Submitted by Guest Blogger on
The use of online courses has grown rapidly over the past decade and is projected to increase, yet few states or districts collect data about how and why schools enroll students in online courses. Accurately capturing student participation is complicated by the variety of ways that schools use online learning. As online learning grows exponentially, we need more information about how schools are using it to inform policy and best practice.
Researchers at the Regional Educational Laboratory Midwest within its Virtual Education Research Alliance realized this need and recently published a report examining how and why high schools in Iowa and Wisconsin have used online learning for their students.
Recovering course credit for classes that students had failed and completing core requirements were among the top academic objectives of online course enrollment in both Iowa and Wisconsin. Most of the online courses were in the primary academic subjects: English language arts, social studies, mathematics, and science. Among Iowa high schools that reported using online learning in 2012–13, 71 percent enrolled students in an online credit recovery course. In Wisconsin, 66 percent of high schools using online learning did so to help students obtain credit for courses they had not passed.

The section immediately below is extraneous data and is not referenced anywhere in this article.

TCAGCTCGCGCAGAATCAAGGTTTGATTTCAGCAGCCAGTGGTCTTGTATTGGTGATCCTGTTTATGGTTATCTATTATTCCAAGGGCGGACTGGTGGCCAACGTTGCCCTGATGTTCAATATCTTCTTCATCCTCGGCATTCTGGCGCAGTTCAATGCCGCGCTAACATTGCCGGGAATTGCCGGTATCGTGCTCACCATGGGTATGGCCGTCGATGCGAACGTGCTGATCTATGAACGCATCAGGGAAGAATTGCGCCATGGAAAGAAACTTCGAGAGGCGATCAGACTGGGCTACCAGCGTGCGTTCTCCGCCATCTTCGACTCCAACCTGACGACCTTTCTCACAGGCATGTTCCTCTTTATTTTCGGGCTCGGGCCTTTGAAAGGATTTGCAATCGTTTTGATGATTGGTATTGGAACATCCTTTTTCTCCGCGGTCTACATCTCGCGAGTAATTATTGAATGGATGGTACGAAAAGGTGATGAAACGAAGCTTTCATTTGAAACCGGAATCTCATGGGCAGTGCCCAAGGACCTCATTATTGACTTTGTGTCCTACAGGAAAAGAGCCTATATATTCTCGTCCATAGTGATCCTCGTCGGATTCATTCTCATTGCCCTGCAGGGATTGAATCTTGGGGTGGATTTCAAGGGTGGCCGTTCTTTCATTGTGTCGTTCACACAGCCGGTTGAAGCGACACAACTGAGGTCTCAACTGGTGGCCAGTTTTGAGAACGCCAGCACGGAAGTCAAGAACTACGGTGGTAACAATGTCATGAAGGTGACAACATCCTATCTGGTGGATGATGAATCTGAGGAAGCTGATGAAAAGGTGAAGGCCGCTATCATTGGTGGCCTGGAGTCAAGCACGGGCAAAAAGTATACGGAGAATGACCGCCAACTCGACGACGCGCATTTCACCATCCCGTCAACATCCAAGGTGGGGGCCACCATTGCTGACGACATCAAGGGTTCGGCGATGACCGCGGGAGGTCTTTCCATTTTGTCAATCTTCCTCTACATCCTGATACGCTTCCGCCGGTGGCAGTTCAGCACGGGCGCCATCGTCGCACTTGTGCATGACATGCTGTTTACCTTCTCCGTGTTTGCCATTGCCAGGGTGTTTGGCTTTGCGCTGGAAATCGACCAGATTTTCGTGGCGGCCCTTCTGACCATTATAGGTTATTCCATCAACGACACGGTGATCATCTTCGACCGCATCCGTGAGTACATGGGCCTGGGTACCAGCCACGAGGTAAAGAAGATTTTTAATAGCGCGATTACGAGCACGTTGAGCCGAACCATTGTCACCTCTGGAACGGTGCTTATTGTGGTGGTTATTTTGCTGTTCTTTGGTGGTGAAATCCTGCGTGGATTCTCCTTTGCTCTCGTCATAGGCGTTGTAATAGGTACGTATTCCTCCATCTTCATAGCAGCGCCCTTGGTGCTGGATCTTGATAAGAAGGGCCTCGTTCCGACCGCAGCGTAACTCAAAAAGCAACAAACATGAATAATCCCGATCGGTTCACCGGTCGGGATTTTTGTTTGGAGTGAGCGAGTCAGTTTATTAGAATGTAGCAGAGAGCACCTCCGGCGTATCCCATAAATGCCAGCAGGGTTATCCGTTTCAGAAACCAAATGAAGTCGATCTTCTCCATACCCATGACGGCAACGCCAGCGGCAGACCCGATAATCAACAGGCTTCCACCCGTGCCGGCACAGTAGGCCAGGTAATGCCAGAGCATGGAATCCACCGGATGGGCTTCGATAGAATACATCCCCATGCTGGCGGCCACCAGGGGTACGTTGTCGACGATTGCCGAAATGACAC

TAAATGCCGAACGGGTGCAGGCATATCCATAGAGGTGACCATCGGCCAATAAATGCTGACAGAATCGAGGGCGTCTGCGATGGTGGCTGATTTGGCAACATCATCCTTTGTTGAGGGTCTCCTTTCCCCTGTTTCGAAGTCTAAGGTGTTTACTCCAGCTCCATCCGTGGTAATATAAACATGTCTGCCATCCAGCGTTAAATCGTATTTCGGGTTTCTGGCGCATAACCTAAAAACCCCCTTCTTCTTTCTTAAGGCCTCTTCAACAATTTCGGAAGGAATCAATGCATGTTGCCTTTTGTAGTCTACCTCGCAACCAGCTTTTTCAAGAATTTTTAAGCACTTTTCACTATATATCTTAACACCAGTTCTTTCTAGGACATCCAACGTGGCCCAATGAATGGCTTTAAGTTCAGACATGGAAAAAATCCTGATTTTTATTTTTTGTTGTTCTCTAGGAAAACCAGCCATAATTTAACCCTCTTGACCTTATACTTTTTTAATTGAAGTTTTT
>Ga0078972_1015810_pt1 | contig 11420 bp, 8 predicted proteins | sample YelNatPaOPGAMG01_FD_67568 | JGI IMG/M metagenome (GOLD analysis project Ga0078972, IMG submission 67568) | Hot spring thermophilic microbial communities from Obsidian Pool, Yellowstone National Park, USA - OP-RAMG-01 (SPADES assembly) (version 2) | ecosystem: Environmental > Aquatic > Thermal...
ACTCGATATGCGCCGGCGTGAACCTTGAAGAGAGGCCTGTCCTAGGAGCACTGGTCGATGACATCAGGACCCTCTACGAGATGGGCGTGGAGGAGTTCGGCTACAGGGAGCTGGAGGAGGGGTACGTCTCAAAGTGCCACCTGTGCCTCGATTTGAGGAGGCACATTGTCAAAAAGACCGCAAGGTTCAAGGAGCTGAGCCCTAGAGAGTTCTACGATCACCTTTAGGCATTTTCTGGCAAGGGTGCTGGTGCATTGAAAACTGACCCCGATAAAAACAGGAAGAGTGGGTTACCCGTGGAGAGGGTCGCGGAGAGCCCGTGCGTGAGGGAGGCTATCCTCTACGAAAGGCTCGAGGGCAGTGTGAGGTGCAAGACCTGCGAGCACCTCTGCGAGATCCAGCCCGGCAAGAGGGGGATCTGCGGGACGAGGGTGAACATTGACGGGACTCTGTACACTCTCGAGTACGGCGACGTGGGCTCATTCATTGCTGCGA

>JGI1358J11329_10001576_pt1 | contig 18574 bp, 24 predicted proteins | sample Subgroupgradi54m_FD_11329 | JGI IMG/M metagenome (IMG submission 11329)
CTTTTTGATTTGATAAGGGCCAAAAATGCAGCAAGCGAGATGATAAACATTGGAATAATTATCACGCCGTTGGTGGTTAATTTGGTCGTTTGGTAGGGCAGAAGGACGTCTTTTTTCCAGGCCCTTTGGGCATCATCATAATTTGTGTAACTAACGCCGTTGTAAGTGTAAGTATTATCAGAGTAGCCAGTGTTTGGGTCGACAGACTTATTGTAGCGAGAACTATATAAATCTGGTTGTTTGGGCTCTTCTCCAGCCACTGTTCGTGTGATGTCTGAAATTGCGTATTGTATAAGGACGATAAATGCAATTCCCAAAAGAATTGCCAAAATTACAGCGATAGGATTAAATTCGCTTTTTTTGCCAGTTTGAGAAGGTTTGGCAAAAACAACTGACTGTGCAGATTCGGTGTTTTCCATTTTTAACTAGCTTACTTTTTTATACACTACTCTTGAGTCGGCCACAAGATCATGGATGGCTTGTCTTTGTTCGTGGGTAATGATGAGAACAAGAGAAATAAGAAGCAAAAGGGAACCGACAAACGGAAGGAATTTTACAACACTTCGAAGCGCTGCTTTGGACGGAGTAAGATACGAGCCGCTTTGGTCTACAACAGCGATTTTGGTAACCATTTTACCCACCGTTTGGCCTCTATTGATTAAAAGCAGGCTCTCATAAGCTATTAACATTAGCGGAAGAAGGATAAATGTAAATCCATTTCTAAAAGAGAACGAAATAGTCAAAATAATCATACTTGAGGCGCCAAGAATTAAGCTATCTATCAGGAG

Although the majority of high schools reported using online courses to provide students with opportunities to take advanced courses and earn college credit in high school, how they went about supporting students taking online courses varied. For example, among high schools that enrolled students in online courses in Wisconsin, 46 percent reported that all of their online courses provide students with the opportunity to communicate directly with an online teacher. This opportunity for direct communication was true for 26 percent of the high schools in Iowa.
For this project, the Iowa Department of Education and the Wisconsin Department of Public Instruction administered a survey to a representative sample of public high schools in each state to gather information about online course use during the 2012–13 school year.
The survey instrument and the knowledge it generated are important first steps in supporting efforts to better understand how and why schools enroll students in online courses and advancing future efforts to improve students’ readiness for college and careers. These results also will be used to inform the work of the Wisconsin Virtual School and Iowa Learning Online.
Read more from the recently released report, which includes the survey instrument.
Authored by Regional Educational Laboratory Midwest.
Add new comment